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Meet Jessie Clark

Today we’d like to introduce you to Jessie Clark. 

Alright, so thank you so much for sharing your story and insight with our readers. To kick things off, can you tell us a bit about how you got started?
Makeup for me started as a way to hide horrible acne I had in high school. It became a huge confidence boost for me when I felt very insecure. I started watching endless YouTube tutorials whenever I had free time. I begged my mom to buy me makeup because I was broke, but all I got was the natural stuff because she didn’t want me wearing anything dark or heavy. When I finally started working at 16, I saved up money and went to Sephora to make my first high-end beauty purchase. I got the iconic Urban Decay Naked palette. I still have that palette for memories and I don’t think I’ll ever get rid of it! After graduating high school, I knew I wasn’t cut out for college, so I went to Esthetic school to get my license. I finished with 600 hours and was licensed not long after. As soon as I got out, I worked as a receptionist at a med spa for about a year. Then I got my dream job at MAC as a part-time artist. I loved my coworkers and I learned so much from working there, but I felt like I needed something different. So, after 3 years with the company, I made the move from Massachusetts to Tennessee. I’ve been living here for 3 years now and have been working at The Dry House in Nashville for 2 of them.

Would you say it’s been a smooth road, and if not, what are some of the biggest challenges you’ve faced along the way?
I believe that when you’re passionate about something, it’s not going to come easily. I’ve been doing makeup for about 6 years and I’m still constantly improving and learning. Social media is a great tool to showcase your work, but I do find it can be discouraging at times. I compare my work constantly to other artists, and question if I’m doing things the right way or using the best products. Over time I’ve learned that there’s no right way to do makeup, and if someone tells you that it has to be done a certain way they’re wrong. Makeup is all about self-expression and doing what makes you happy. Another struggle I faced along with many others was definitely the pandemic. I wasn’t able to work for months and not only was I making no money, I was going crazy not being able to glam my clients. It made me very grateful to be able to do what I love. I don’t ever take it for granted.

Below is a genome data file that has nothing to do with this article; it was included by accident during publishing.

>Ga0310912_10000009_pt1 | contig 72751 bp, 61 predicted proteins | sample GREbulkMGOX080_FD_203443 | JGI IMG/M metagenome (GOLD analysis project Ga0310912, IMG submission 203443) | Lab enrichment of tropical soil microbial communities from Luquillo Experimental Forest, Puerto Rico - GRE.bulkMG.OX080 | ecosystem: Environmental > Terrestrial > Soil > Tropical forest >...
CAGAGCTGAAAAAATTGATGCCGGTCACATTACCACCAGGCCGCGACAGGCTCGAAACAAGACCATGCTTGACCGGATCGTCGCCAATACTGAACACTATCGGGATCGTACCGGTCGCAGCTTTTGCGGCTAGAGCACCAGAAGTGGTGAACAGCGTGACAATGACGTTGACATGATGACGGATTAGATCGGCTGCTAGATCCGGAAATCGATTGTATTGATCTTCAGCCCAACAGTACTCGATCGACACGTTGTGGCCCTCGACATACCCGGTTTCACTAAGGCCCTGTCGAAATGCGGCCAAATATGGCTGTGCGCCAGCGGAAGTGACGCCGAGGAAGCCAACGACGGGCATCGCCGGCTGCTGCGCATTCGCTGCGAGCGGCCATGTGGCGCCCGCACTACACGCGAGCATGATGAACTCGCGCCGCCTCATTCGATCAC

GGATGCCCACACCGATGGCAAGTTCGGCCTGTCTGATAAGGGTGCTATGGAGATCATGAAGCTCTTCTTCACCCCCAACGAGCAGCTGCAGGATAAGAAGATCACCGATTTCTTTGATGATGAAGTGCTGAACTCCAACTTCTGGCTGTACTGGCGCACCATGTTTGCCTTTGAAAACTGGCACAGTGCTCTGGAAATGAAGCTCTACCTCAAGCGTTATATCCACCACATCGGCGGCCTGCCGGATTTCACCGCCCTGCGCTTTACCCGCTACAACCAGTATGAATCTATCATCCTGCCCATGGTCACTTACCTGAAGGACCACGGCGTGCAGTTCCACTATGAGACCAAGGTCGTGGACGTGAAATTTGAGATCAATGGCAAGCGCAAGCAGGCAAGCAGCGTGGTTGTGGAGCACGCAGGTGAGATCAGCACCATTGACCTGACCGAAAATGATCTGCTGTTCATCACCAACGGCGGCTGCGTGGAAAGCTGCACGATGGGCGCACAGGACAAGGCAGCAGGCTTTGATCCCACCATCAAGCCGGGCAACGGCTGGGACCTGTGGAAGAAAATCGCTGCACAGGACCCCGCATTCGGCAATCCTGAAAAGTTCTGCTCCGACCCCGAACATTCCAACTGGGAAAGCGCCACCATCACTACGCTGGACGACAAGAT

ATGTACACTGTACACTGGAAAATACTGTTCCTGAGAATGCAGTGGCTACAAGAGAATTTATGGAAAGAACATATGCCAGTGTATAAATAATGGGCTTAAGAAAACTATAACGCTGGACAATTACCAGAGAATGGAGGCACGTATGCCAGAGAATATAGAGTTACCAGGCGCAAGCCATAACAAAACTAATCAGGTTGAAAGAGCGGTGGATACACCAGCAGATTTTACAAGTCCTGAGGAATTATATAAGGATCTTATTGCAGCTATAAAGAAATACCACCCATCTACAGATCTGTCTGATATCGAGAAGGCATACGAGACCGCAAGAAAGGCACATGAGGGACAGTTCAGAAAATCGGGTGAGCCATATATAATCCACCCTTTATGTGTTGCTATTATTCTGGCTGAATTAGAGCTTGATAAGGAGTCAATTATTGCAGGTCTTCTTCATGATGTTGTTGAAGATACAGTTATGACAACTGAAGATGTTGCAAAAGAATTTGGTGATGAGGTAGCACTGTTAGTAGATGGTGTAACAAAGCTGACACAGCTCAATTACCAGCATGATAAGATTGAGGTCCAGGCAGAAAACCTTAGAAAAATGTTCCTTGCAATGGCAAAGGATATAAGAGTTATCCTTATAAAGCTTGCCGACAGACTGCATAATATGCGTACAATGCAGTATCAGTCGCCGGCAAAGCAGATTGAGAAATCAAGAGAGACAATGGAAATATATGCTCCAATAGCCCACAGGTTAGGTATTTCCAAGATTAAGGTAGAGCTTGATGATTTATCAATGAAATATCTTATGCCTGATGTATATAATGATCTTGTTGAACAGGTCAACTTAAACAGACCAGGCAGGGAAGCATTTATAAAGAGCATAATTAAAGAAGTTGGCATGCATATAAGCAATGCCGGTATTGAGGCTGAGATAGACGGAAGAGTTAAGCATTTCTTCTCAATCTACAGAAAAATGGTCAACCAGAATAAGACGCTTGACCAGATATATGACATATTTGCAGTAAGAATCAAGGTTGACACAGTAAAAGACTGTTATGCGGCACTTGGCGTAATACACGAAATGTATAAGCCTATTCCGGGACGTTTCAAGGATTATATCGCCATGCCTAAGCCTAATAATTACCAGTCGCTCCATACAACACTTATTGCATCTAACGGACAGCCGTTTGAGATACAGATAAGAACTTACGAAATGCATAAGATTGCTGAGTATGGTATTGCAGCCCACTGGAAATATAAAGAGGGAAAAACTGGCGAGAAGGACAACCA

Can you tell our readers more about what you do and what you think sets you apart from others?
I’m a licensed esthetician in both Massachusetts and Tennessee. I mainly do makeup, and I specialize in the beauty side of the industry. Bridal, photography, proms, homecomings, etc. I also do a little bit of special effects makeup which is my favorite around Halloween. I’m most proud of how far I’ve come. I moved away from my hometown and all my family and friends to a state where I knew no one. Started working for a well-known salon and have built up an amazing clientele and work with other extremely talented artists.

The thing that sets me apart from others is that I really listen to what my clients want and give them a look they feel the most comfortable and confident in. I understand not everyone wears full glam with huge lashes and a bold contour, so I tend to ask a lot of questions in order to figure out exactly what they like.

The crisis has affected us all in different ways. How has it affected you and any important lessons or epiphanies you can share with us?
I learned a huge one recently, in a very unfortunate way. I of course always follow all protocols in terms of staying sanitary. I wear my mask, I frequently wash my hands, and I sanitize my kit after every wedding. I did a wedding party recently with only a few people but unfortunately, I believe one of them had the virus and possibly tested negative when they were actually positive. A few days after being around this client I started showing symptoms. Thankfully it was very mild but unfortunate because I had to miss out on two weeks of work because of it. So, word of advice to clients who aren’t feeling well and suspect they may have it or have been exposed to someone that has it, please be respectful to your artist and stay home.

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